CURRENT ECONOMIC PERFORMANCE
2016 EPI score
Greece: in crisis, again
The Greek economy is still in recession and the EPI grades Greece’s current economic performance at a D level, with the EPI score projected to be close to 68% in 2016.
Greece has been going through a deep financial and sovereign debt crisis that led to a multi-year recession, when the country’s real GDP shrank almost by 30% in real terms between 2008-2013. The EPI score in Greece reached 59%, or an F level, in 2011, the lowest score among euro zone countries in the past decade. The so-called troika of international creditors – International Monetary Fund, European Central Bank, and European Commission –provided the biggest financial program in the world to the Greek government that included both sovereign debt restructuring and large bank recapitalization. The Greek government debt reached 177% of GDP in 2014, and became mostly debt to the official sector (not to private sector) after Greece restructured its private debt and replaced it with loan from IMF and EU. After five years of recession, economic growth showed some signs of improvement in 2014 and the government adjusted its fiscal deficit and started structural reforms.
But after nationalist political party Syriza won the elections in early 2015, the new government decided to re-negotiate the terms of financing with international creditors and demanded less austerity measures and better debt repayment terms. The international creditors rejected the initial proposal and Greece held a referendum about leaving the Eurozone and the IMF-EU program. Still, the majority of Greeks voted to stay in the euro zone and continue the stabilization program.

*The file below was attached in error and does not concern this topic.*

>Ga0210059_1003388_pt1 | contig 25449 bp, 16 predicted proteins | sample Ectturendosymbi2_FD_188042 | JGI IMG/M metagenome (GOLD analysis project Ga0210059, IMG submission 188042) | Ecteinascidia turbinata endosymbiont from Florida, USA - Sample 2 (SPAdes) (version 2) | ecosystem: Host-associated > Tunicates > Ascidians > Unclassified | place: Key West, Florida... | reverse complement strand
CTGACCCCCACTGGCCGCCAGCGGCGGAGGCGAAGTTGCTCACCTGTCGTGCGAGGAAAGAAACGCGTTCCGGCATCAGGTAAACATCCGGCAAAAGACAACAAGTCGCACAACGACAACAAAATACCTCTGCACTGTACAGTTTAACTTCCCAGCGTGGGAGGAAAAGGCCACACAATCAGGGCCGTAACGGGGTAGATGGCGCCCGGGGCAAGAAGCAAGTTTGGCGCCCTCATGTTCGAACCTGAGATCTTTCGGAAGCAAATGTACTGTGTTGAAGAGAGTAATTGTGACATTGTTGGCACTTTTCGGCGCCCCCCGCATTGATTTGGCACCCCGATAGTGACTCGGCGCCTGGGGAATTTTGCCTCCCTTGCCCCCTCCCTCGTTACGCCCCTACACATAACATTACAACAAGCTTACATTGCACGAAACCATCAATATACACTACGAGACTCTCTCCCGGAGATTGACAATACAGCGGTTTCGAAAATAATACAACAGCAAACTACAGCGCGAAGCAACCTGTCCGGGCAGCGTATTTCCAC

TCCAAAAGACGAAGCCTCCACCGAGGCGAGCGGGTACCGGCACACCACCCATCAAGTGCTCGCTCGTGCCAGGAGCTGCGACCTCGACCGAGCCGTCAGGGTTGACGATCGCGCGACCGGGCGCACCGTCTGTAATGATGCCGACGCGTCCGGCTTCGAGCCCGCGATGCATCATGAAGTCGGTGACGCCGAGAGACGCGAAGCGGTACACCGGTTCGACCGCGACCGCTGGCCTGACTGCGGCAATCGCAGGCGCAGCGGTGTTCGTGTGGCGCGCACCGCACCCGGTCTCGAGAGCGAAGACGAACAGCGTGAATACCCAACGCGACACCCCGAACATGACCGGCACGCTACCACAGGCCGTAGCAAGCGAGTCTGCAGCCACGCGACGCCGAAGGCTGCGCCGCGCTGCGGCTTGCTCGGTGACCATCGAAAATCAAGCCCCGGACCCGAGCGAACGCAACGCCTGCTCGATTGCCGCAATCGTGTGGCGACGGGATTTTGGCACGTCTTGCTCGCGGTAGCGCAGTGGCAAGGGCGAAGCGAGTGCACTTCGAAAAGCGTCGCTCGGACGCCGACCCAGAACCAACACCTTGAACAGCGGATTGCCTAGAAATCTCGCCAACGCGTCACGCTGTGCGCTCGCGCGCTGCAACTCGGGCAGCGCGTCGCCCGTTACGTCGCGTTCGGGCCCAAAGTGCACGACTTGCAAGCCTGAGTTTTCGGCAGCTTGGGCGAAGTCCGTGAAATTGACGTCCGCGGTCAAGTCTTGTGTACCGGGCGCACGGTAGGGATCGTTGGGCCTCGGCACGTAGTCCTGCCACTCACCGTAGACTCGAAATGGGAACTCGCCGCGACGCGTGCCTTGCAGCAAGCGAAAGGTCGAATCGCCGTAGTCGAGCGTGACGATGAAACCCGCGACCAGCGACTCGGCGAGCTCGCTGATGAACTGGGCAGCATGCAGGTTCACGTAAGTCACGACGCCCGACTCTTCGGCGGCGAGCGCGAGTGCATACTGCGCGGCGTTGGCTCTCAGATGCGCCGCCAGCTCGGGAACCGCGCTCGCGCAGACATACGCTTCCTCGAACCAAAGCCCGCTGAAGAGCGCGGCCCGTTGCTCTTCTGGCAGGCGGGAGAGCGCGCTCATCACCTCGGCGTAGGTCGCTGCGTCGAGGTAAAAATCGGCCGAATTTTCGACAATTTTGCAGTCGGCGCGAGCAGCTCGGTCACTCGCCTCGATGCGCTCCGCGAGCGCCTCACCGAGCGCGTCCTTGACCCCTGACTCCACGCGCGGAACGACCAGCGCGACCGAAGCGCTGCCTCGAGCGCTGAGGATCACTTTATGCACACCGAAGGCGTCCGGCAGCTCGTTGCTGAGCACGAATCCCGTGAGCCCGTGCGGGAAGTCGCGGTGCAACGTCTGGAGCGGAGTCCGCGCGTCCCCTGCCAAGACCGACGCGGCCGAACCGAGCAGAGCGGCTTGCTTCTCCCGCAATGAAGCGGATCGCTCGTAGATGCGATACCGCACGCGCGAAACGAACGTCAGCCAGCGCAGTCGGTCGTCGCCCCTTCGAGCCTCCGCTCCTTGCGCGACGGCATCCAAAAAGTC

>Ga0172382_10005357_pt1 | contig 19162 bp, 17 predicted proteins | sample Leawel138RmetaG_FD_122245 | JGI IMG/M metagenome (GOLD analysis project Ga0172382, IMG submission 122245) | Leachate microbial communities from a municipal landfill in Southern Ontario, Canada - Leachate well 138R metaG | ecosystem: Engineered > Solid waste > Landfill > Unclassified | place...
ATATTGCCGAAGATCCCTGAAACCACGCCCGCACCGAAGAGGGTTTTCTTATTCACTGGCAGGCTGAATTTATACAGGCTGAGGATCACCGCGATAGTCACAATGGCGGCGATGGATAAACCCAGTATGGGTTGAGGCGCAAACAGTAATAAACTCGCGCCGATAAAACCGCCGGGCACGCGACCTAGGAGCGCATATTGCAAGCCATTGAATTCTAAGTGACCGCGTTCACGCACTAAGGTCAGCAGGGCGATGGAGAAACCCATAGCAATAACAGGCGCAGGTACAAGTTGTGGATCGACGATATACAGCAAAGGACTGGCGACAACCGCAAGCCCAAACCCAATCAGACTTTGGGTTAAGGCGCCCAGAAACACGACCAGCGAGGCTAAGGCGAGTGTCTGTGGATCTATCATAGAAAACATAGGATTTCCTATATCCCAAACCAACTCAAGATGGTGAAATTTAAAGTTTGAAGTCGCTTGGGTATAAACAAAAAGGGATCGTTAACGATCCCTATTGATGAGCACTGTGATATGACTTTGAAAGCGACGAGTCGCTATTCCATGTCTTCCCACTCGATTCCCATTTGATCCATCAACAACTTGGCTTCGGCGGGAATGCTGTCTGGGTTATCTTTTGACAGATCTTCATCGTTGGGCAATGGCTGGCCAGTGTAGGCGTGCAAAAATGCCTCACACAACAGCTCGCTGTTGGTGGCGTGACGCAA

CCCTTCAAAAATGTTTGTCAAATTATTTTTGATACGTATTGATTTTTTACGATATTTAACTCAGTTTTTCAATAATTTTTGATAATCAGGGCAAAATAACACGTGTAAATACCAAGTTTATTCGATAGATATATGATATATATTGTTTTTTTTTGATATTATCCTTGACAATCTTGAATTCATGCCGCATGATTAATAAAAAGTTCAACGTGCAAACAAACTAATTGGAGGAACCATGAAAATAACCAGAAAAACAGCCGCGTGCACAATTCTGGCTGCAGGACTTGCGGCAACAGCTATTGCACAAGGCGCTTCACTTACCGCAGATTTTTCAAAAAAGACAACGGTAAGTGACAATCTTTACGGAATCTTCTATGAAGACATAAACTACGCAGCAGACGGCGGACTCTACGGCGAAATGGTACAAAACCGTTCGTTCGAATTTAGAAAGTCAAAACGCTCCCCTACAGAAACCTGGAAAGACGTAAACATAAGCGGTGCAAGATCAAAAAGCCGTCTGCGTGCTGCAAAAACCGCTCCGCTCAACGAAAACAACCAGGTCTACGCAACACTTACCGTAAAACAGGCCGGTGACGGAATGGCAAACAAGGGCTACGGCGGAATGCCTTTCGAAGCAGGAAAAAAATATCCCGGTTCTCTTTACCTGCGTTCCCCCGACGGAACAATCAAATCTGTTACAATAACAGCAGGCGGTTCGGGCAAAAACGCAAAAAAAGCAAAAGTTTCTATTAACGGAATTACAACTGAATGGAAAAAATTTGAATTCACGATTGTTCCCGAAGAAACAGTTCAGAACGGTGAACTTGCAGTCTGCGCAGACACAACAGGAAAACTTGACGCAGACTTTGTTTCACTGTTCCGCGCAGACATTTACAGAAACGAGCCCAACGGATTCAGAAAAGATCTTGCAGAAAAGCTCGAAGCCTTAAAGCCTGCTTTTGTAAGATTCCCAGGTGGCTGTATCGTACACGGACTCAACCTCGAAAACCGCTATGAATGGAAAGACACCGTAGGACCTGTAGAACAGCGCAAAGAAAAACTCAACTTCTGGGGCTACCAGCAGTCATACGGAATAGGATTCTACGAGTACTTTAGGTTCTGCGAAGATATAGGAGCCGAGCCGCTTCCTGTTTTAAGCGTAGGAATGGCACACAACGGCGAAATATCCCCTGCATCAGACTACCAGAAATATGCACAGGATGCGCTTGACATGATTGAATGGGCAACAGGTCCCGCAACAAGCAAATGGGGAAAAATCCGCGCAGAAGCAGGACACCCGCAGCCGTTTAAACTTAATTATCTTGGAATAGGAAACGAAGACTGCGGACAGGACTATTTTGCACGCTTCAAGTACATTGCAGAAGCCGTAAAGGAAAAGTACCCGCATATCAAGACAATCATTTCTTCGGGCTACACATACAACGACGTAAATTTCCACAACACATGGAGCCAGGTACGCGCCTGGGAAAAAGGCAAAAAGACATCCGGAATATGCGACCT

In August 2015, Greece and the so-called troika of international creditors agreed on a new three-year bail-out program. Greece will receive about EUR86bn and in return will have to implement a package of fiscal and structural reforms. In September, Greece held early elections and Syriza won them again, forming the Syriza-Independent Greeks government.
The 5-Minute Economist forecasts that Greece’s economy will struggle to grow under the new three-year program as fiscal austerity measures, that include higher taxes and government spending cuts, would weight on growth compounding popular dissatisfaction. There is a high risk that Greece would leave the euro zone in the next few years but these are not our expectations, as Europe wants to make sure that Greece pays back its debt and continues structural reforms.
Greece’s economic performance has been the worst among OECD countries. In 2014, the EPI score was below 69%, or a D level, mainly driven by an extremely high unemployment rate of 26%. GDP growth was close to 1% in 2014, first time since 2007, but turned into 2.3% recession in 2015, after the political crisis in 2015, and we expect the recession to continue in 2016. The government budget deficit has fallen substantially from more than 15% of GDP in 2009 to about 3.6% projected in 2016, as international creditors’ financing was conditional on painful fiscal austerity measures.
Greece’s economic future remains highly uncertain, as the implementation of the new austerity program remains to be seen and there is already a high level of dissatisfaction among the population. The 5-Minute Economist projects unemployment levels to remain high and the economy to stay in recession until 2017. The budget will remain tight, while fiscal deficit is likely to be slowly decreasing, following the demands of international creditors. The 5-Minute Economist projects the EPI Score to recover to 80%, or a D+ level, by 2020 but risks remain high. Namely, the risk of Greece leaving the euro zone exits and the exit would lead to a deep financial crisis that would include recession, large currency devaluation, and bank runs.
ECONOMIC PERFORMANCE HISTORY
EPI COMPONENTS PERFORMANCE HISTORY
EPI DATA FOR GREECE
|Year||Inflation Rate (%)||Unemployment Rate (%)||Budget Deficit as a Percent of GDP (%)||Change in Real GDP (%)||Raw EPI Score (%)||Change From Previous Year||Raw EPI performance|